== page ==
Encouraging self monitored learning in Drama

Self reporting is about how students feedback to you. It’s about how they tell you how well they understand something.

There are two ways that we gather information on how well our students have gathered mastery. The first is through questioning them. Asking them verbal questions. Asking them to take comprehension tasks or longer written tasks. The second is through observation. Observing students using the knowledge you have given them to complete a task or solve a problem.

The problem with asking questions

It is questioning that I want to examine in this article. In particular, how we use questioning to find out what our students have mastered. Questioning is fantastic but it so often falls into a pitfall of being closed. Closed questions that need only a yes or no answer. “Do you understand?”

Unconsciously, the answer to this question is always ‘yes’. It is ‘yes’ for a variety of different reasons. Few students will want to admit in front of a group of peers that they don’t understand. The social pressure to confirm and no show any weakness is strong. The second, and very common, reason, is that students might not know that they don’t understand. They have listened to you and understood everything you said. But, they don’t know that they didn’t listen to it all. Or in their mind they understand it. But once they start to apply that knowledge, it’ll become clear that they don’t.

Transition points

Questions like this also occur at a natural transition point in a lesson. Often at the end of a phase of teaching and before the students begin a task involving what they’ve learnt. You want them to respect the question and give an appropriate answer. You want this so they don’t waste the time applying and creating something that is wrong. Once they start doing it wrong, it is already too late to correct them. They will for ever be referring to the first thing they learnt. And it will take a massive effort on your part to change that in the students brain. It’s not the student doing that, it is how the brain works.

So, cut the question: Do you understand? Or other questions like it. Questions that report how the student feels about the state of their understanding.

What is metacognition?

But, this metacognition is important so it needs replacing with something else. Metacognition is the process of analysing and evaluating ones own learning and practice. It is an important element of understanding how we learn and thus our own understanding of how we are doing. It is important to encourage students to think about how they are doing as well as what they are doing. It will help and motivate them to guide themselves towards improvement.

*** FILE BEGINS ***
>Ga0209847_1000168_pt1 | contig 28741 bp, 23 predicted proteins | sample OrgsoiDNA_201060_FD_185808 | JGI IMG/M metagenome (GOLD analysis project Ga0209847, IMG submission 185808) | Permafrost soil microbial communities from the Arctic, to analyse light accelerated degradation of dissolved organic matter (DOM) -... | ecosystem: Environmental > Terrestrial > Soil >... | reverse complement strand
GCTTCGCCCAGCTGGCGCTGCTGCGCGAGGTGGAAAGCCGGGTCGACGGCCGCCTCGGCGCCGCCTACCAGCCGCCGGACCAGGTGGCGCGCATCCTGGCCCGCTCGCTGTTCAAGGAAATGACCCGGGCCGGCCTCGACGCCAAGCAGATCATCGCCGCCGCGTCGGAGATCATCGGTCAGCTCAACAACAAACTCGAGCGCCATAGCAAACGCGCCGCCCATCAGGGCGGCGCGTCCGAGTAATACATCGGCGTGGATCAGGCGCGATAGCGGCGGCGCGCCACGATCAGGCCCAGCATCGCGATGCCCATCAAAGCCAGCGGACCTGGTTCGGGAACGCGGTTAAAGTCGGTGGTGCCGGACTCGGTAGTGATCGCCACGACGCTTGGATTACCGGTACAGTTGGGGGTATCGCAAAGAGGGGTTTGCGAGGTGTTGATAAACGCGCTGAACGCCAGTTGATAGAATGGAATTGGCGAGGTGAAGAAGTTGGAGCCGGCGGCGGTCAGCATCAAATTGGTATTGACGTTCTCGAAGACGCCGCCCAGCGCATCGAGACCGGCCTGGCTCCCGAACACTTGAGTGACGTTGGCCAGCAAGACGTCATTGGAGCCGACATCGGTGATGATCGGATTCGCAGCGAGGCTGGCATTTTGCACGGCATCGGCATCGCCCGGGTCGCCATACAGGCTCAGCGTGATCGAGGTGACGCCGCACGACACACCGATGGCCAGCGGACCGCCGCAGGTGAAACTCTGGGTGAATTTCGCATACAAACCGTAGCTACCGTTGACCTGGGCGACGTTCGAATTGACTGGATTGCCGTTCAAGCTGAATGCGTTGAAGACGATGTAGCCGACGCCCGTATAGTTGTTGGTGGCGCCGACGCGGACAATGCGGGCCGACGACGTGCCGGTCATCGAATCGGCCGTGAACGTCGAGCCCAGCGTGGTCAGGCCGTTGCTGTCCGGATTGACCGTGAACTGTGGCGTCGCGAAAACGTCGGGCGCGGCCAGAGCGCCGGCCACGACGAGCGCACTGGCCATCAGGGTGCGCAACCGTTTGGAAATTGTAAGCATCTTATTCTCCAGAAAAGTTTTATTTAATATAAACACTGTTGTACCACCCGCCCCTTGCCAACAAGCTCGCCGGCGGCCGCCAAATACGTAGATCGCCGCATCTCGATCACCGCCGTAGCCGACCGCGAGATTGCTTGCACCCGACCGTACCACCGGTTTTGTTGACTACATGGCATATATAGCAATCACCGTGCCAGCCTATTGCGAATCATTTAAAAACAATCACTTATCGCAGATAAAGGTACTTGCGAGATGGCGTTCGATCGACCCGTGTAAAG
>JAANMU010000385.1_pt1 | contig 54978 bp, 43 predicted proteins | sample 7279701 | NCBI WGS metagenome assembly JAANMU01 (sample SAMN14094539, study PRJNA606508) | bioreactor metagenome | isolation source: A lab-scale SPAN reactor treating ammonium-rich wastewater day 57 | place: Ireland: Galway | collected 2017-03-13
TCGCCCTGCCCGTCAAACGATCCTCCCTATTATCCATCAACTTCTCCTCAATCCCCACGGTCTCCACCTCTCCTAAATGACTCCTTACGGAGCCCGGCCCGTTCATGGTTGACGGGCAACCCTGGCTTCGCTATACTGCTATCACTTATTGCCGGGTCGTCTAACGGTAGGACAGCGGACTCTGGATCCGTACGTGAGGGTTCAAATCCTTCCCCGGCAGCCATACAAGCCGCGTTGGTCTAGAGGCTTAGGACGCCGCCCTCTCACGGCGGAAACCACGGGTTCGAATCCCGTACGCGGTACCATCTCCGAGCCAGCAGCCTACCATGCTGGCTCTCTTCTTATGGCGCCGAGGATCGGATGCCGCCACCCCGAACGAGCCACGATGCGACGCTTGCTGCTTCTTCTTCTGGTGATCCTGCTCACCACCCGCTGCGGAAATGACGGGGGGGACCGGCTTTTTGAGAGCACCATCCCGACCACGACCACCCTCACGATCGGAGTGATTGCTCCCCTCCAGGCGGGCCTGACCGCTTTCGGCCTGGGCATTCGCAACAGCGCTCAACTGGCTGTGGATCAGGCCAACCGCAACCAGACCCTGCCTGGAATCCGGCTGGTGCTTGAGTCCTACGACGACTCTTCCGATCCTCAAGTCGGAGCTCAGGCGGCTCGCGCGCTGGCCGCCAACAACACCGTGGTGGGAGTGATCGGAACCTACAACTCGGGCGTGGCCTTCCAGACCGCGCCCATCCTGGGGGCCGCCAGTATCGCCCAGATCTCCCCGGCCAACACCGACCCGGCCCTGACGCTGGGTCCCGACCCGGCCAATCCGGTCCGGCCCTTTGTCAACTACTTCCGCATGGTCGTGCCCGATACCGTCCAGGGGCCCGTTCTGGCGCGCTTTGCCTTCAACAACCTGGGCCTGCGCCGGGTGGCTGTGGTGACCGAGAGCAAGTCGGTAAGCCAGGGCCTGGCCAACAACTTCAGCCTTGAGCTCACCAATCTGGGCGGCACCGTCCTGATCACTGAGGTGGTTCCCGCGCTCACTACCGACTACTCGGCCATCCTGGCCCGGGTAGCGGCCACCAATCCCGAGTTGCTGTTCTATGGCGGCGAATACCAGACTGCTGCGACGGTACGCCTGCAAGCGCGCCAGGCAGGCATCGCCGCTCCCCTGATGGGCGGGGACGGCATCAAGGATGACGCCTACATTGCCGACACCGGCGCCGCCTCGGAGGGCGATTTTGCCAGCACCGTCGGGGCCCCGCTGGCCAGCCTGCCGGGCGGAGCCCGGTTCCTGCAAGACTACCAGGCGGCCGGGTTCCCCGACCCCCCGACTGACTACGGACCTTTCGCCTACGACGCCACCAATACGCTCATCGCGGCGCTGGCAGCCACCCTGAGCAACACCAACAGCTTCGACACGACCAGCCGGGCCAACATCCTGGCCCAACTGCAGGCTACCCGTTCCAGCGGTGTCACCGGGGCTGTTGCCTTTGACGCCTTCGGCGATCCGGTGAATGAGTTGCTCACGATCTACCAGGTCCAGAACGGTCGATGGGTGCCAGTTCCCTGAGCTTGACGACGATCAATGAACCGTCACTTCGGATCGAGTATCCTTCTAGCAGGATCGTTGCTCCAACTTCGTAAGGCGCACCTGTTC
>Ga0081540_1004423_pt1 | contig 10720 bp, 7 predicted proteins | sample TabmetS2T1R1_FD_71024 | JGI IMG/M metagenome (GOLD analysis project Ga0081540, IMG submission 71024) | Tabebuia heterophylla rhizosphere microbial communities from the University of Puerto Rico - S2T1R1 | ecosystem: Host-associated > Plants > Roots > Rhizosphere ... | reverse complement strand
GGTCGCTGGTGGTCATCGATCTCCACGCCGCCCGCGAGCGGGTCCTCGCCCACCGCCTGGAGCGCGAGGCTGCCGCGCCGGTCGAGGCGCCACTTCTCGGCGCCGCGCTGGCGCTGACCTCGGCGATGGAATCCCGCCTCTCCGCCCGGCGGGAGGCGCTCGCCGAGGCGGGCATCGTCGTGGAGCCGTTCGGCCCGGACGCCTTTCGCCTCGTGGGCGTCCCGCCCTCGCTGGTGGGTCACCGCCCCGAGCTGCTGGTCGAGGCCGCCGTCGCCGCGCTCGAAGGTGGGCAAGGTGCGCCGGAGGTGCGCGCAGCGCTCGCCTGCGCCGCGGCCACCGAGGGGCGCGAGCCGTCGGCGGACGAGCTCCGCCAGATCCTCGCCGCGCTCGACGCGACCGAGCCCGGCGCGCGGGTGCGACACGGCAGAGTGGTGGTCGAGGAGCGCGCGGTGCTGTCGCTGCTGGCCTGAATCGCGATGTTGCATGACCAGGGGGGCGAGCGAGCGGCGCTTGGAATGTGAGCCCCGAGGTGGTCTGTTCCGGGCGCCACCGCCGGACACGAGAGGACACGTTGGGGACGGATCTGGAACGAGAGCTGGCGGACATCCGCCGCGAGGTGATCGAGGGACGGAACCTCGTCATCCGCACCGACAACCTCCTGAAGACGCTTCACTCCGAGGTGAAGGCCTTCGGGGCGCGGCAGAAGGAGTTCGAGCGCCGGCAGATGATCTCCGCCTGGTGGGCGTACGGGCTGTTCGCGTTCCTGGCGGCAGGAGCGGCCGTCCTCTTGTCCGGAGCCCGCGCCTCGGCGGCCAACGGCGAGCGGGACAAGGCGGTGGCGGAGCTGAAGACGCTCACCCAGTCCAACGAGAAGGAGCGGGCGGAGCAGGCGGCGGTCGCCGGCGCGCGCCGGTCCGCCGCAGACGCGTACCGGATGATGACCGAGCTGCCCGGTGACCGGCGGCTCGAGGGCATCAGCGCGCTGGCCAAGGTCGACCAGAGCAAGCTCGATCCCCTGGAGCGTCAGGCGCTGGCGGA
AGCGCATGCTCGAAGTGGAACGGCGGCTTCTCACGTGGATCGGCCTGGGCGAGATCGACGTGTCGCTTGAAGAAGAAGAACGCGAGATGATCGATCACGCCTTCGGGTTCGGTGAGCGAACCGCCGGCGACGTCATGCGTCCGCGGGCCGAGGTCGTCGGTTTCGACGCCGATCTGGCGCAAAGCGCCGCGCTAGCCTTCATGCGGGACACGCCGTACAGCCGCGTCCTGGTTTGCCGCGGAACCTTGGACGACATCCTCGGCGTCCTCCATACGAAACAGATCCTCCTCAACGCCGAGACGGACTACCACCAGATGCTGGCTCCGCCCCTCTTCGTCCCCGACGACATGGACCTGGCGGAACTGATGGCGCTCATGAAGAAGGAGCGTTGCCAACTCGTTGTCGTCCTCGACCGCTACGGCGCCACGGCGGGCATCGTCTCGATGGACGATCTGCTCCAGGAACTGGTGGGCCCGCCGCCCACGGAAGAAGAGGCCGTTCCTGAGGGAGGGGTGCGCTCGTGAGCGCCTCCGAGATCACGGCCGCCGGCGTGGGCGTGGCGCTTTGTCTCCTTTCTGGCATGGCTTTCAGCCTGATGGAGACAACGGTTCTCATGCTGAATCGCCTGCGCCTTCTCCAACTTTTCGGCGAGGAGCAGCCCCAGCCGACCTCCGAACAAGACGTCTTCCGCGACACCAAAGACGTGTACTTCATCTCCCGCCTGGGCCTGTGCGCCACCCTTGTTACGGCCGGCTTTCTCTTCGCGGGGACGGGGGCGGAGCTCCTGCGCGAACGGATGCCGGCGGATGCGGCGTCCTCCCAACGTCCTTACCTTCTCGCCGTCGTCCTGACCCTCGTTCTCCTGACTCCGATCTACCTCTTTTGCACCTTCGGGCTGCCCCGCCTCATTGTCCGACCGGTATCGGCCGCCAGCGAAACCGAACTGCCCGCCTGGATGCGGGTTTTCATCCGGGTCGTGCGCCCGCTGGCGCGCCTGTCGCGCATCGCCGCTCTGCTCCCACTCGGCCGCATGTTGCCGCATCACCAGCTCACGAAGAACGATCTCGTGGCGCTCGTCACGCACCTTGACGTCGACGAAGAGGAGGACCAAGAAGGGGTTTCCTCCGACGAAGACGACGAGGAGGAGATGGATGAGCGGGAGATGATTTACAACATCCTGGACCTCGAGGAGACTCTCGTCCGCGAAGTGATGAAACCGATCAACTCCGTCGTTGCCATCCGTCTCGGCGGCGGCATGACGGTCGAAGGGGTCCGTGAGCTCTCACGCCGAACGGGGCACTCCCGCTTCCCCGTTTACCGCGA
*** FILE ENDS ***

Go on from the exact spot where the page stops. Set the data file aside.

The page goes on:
Instead of self report try self monitoring.

Self monitored learning

Ask the students to rate their understanding on a Scale of 1 to 4. Encourage them to be responsible for their own improvement and learning. Give them an overview so they can compare their knowledge against it.

I have a revision sheet available for students who rate their understanding as either a 1 or a 2. This then needs to be followed up later in the week or the next time you see the students. Ask them is the revision sheet has helped and if they have changed their place on the scale. Open up a dialogue about their present understanding. Challenge them to improve it.

Self monitoring revision

Turning metacognition into a wider issue with the structure of revision.

Ask them to set the theme of topic for their revision activities or starter activities. I run a starter activity every week for my GCSE classes called a Do It Now task. Each task takes 15 to 20 minutes. It requires students to recall knowledge, apply it and then either analyse or evaluate their work. The tasks mirror those of the assessment objectives for both practical and written work. At the end of each lesson, I give the students a selection of 3 activities that they can choose from which will be the focus of the next Do It Now task. I encourage the students to reflect on their current progress and choose an activity that they think will best suit their needs.

Instead of asking the simple closed question about their understanding, ask the students to review their understanding instead.